ENGDAHL: Yeah. Yeah. Well, that gets into a question of the personal thinking of the president, and I have my thoughts on that, but I don't think that's the main point here. You have vested interests, and those vested interests—the military-industrial complex, big oil, Wall Street finance—those vested interests are what define US foreign policy and have defined it since the end of 1945. And that combination—there are faction fights within those vested interests, and the dominant faction won out, and that—they're calling for this troop buildup in Afghanistan. And what the president thinks or doesn't think about that, sadly to say, I don't think he has the majority vote on the board of directors. He's kind of a figurehead in the way recent American history has been running.

JAY: Can the plan work? Can the strategy of the Pentagon here work for them?

ENGDAHL: Quite bluntly, no. It's a catastrophically flawed plan. The idea that one nation can dominate—. Full-spectrum dominance is very simple. US Pentagon military power will dominate the oceans, the land areas of this Earth, space, outer space, cyberspace, through militarization of everything everywhere. And that's a megalomaniacal agenda. It's just absurd. And, first of all, the Iraq War showed that the US military is not equipped to even handle Iraq in terms of morale, in terms of logistics, and everything else, let alone another war in Afghanistan, a place where the Soviet Union really was—that was the end of the Soviet Union, the failure in Afghanistan. And what can make the Pentagon think that they can succeed with—. No matter how many drones they shoot in there, they're not going to succeed, except in eliminating the population in that part of Central Asia (perhaps that's a goal) and turn it into a concrete military basing for attacks on China and Russia. But other than that, there is no agenda for rebuilding Afghanistan as a functioning, viable economy. It's a military agenda, and that's the flaw. That's where the transparency is needed, I think.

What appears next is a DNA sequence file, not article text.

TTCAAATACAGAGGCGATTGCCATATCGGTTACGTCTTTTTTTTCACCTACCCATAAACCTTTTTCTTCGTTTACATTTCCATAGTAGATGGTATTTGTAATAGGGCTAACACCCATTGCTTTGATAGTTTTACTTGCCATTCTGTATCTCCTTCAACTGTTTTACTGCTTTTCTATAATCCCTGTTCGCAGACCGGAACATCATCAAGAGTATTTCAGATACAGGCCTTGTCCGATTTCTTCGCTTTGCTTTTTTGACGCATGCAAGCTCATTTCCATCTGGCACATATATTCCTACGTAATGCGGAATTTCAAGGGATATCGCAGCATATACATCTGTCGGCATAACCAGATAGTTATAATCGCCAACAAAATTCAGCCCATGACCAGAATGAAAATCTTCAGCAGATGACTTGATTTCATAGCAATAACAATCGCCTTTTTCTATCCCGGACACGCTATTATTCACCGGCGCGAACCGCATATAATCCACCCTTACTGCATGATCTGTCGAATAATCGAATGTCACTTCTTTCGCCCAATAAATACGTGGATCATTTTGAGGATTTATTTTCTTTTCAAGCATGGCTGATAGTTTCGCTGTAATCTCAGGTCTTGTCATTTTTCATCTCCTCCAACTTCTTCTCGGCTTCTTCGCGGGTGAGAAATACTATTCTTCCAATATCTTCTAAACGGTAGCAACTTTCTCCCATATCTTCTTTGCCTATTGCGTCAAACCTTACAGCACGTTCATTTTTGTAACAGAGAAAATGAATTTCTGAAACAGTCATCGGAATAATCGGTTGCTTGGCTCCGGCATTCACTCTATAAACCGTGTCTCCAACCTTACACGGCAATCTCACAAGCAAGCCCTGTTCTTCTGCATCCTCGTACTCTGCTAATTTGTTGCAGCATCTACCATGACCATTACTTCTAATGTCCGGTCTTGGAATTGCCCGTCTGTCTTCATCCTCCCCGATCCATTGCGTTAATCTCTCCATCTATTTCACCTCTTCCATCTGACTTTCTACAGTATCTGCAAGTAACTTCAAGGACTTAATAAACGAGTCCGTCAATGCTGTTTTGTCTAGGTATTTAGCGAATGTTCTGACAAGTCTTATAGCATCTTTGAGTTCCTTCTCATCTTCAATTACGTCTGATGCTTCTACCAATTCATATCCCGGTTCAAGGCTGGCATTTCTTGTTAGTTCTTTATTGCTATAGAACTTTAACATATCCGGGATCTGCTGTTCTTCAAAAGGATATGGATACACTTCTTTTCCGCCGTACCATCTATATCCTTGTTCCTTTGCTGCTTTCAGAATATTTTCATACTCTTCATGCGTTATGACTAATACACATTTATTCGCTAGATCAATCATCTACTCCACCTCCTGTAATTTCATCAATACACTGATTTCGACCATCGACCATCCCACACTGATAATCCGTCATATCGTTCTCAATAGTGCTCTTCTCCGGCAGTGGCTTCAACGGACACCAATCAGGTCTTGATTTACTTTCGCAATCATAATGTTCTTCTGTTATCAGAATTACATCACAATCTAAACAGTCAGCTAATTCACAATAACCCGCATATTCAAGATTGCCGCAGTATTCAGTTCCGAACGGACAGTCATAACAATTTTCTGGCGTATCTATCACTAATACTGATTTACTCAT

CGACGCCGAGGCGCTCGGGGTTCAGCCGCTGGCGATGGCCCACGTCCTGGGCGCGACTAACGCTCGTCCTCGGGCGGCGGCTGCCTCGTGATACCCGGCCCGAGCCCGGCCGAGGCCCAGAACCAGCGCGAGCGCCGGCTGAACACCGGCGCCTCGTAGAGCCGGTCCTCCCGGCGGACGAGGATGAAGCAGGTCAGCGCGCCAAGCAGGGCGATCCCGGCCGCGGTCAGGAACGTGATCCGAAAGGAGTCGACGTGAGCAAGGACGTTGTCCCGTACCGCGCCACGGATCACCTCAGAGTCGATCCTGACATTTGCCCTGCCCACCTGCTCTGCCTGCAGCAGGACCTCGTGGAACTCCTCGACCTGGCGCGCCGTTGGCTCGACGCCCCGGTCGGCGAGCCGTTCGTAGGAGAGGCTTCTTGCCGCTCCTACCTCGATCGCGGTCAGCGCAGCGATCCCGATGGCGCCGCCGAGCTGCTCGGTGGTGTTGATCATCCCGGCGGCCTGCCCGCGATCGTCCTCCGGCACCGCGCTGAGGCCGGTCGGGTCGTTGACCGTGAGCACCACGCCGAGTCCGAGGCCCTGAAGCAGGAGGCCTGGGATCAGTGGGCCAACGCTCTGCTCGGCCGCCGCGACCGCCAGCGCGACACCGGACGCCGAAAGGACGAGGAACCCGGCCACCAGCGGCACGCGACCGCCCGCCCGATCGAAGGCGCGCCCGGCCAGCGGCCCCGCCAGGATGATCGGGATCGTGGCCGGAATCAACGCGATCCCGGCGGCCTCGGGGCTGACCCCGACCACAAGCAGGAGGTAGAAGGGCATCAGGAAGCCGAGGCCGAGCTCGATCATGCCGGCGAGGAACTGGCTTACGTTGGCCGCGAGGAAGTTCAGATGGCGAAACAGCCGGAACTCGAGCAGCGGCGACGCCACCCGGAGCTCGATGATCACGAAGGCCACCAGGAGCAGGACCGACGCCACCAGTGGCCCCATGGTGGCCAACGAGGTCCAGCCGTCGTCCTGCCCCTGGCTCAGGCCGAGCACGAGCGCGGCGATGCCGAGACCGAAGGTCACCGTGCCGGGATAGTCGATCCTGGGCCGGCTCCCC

JAY: You don't hear objections coming from Russia or China about any of this.

ENGDAHL: Well, there are ways to object and there are ways to object. I mean, what is Russia going to do? I think what Russia is doing is a certain kind of diplomacy that says, "Okay," that "we know the Pentagon agenda. That's transparent. They've elaborated enough that we finally figured it out, when they sponsored the Orange Revolution in 2004 in Ukraine to put a pro-NATO government, Yushchenko, in power, and same thing in Georgia with Saakashvili. So we know what the Pentagon agenda is: missile defense in Poland and the Czech Republic. They're out to encircle us." The operations vis-à-vis Iran are really aimed, also, at Russia. So, you know, they're quite clear on this. It makes no sense for Putin or Medvedev to react against the fact of a 30,000 troop increase. They probably think this is fine and good, because they're going into the briar patch with Br'er Rabbit, they're going to go in and sink into the quicksand of Afghanistan, like the US did in Vietnam. They may be right.

JAY: Thanks, William. And thank you for joining us on The Real News Network. And don't forget about the Donate button.